More human lives could be saved and more suffering prevented by educating people about the importance of avoiding fat and cholesterol, quitting smoking, reducing alcohol and other drug consumption, exercising regularly, and cleaning up the environment than by all the animal tests in the world. No experiment, no matter how painful or trivial, is prohibited—and painkillers are not even required. Even when alternatives to the use of animals are available, U. Because the AWA specifically excludes rats, mice, birds, and cold-blooded animals, more than 95 percent of the animals used in laboratories are not even covered by the minimal protection provided by federal laws.
Between and , nearly half a million animals—excluding mice, rats, birds, and cold-blooded animals—were subjected to painful experiments and not provided with pain relief.
A survey by researchers at Newcastle University found that mice and rats who underwent painful, invasive procedures, such as skull surgeries, burn experiments, and spinal surgeries, were provided with post-procedural pain relief only about 20 percent of the time. In addition to the actual pain of experiments, a comprehensive view of the situation for animals in laboratories should take into account the totality of the suffering imposed on them, including the stress of capture, transportation, and handling; the extreme confinement and unnatural living conditions; the deprivation that constitutes standard husbandry procedures; and the physical and psychological stress experienced by animals used for breeding, who endure repeated pregnancies, only to have their young torn away from them, sometimes immediately after birth.
Animals in laboratories endure lives of deprivation, isolation, stress, trauma, and depression even before they are enrolled in any sort of protocol. This fact is especially apparent when one considers the specialized needs of each species.
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In nature, many primates, including rhesus macaques and baboons, stay for many years or their entire lives with their families and troops. They spend hours together every day, grooming each other, foraging, playing, and making nests to sleep in each night.
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But in laboratories, primates are often caged alone. Laboratories often do not allow social interactions, provide family groups or companions, or offer grooming possibilities, nests, or surfaces softer than metal. Indeed, in many laboratories, animals are handled roughly—even for routine monitoring procedures that fall outside the realm of an experimental protocol—and this only heightens their fear and stress.
Video footage from inside laboratories shows that many animals cower in fear every time someone walks by their cage.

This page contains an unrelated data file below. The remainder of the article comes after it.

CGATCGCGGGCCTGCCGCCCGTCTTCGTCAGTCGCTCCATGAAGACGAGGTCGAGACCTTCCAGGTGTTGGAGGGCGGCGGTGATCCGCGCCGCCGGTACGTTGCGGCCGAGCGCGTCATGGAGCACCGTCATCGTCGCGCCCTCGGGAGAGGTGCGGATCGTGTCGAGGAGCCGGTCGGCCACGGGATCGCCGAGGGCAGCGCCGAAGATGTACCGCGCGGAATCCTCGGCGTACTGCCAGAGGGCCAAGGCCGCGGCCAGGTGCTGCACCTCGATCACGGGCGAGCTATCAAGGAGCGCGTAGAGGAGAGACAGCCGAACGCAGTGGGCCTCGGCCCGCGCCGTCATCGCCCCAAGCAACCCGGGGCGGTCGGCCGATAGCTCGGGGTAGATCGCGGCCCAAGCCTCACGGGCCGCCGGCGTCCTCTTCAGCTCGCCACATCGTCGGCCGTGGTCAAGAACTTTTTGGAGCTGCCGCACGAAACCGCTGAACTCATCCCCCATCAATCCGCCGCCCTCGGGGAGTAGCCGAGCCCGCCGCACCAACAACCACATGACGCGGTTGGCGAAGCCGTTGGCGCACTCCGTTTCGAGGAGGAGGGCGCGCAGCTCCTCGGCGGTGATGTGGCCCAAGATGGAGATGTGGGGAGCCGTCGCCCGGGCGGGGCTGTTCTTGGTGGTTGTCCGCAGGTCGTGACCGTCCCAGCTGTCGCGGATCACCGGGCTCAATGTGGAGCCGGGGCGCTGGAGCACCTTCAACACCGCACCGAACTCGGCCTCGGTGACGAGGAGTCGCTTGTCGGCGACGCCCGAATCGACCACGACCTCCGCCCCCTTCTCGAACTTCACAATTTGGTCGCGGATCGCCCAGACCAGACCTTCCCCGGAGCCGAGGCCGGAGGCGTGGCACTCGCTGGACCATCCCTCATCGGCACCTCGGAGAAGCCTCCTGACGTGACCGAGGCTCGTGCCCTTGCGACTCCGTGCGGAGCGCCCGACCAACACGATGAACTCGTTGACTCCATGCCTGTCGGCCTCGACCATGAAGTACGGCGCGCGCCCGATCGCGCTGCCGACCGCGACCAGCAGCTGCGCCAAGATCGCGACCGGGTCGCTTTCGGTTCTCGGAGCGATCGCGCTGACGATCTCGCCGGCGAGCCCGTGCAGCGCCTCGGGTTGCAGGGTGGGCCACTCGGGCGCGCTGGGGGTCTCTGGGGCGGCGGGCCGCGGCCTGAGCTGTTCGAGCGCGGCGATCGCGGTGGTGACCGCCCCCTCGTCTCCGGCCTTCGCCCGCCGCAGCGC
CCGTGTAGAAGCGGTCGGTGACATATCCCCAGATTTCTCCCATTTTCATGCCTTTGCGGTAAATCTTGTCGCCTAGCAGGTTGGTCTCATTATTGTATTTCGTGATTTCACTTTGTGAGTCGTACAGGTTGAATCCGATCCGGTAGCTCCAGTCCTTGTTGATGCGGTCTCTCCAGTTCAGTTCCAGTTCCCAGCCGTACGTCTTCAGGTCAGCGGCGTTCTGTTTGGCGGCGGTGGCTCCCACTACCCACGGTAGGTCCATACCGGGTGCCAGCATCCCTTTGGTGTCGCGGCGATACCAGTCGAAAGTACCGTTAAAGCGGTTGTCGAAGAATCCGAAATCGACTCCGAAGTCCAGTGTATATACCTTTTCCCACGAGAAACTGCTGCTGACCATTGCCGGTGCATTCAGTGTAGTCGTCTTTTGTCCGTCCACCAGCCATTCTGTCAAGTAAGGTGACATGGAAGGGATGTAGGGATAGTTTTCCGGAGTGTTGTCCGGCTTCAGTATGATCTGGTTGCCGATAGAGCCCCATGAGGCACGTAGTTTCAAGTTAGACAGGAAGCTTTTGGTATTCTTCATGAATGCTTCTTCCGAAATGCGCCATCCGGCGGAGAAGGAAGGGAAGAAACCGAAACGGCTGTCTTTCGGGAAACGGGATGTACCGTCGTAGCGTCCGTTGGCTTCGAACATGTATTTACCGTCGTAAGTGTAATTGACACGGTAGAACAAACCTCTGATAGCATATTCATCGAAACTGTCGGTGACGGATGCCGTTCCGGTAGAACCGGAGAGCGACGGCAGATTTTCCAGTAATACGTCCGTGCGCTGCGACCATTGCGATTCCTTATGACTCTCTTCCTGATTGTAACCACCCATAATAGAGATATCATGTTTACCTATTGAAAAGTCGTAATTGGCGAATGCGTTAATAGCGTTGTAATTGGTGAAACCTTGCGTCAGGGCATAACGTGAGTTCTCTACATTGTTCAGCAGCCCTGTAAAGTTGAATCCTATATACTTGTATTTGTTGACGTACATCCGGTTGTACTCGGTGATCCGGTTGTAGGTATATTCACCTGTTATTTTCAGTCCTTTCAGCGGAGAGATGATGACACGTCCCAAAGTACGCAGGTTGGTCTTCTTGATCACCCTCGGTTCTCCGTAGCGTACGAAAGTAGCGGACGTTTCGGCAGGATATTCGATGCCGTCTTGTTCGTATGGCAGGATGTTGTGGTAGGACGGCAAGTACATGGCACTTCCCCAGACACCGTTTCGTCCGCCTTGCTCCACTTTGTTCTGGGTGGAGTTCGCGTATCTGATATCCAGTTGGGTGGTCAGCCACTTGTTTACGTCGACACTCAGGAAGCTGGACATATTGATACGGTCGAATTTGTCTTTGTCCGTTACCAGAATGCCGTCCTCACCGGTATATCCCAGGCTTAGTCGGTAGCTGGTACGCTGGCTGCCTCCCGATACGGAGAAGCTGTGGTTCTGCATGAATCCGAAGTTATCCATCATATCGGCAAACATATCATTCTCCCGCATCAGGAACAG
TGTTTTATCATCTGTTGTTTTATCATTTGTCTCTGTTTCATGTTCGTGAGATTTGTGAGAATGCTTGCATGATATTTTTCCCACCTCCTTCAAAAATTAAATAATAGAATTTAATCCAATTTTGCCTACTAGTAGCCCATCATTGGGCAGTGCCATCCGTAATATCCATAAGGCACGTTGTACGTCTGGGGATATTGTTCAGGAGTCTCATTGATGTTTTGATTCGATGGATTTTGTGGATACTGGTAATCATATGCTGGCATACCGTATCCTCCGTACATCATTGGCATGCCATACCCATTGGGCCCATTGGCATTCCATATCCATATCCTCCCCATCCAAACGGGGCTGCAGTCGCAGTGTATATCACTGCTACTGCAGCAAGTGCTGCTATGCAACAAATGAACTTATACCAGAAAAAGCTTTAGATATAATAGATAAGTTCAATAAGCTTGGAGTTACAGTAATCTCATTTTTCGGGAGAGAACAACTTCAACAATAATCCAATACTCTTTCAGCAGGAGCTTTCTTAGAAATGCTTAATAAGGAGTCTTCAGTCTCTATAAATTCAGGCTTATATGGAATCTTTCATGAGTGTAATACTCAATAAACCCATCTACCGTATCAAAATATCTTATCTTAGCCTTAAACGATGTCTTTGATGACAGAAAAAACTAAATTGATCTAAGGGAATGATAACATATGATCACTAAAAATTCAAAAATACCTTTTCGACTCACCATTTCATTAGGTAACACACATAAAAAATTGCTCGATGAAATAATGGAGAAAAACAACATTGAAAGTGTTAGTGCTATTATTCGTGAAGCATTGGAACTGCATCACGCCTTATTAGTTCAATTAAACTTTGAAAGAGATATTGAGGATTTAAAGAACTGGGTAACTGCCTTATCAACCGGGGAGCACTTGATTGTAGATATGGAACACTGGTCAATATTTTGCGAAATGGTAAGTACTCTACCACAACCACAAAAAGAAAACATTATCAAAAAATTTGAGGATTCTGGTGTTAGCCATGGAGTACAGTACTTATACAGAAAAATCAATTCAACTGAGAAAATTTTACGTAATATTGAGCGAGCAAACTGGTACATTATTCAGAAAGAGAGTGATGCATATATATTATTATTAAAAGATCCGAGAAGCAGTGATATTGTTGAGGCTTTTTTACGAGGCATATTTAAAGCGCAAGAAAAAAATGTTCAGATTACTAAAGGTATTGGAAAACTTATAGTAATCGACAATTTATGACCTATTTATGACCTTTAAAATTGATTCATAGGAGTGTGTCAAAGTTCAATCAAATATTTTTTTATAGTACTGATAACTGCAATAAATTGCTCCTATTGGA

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The most significant trend in modern research is the recognition that animals rarely serve as good models for the human body. Human clinical and epidemiological studies, human tissue- and cell-based research methods, cadavers, sophisticated high-fidelity human-patient simulators, and computational models have the potential to be more reliable, more precise, less expensive, and more humane alternatives to experiments on animals.
Advanced microchips that use real human cells and tissues to construct fully functioning postage stamp—size organs allow researchers to study diseases and also develop and test new drugs to treat them. We can now test skin irritation using reconstructed human tissues e. Medical students are trained with a combination of sophisticated human-patient simulators, interactive computer programs, safe human-based teaching methods, and clinical experience. Today, one can even become a board-certified surgeon without harming any animals.
Some medical professional organizations, like the American Board of Anesthesiologists, even require physicians to complete simulation training—not animal laboratories—to become board-certified. Of course not! Ethics dictate that the value of each life in and of itself cannot be superseded by its potential value to anyone else. Additionally, money wasted on experiments on animals is money that could instead be helping people, through the use of modern, human-relevant non-animal tests. The argument also ignores the reasoning ability of many animals, including pigs who demonstrate measurably sophisticated approaches to solving problems and primates who not only use tools but also teach their offspring how to use them.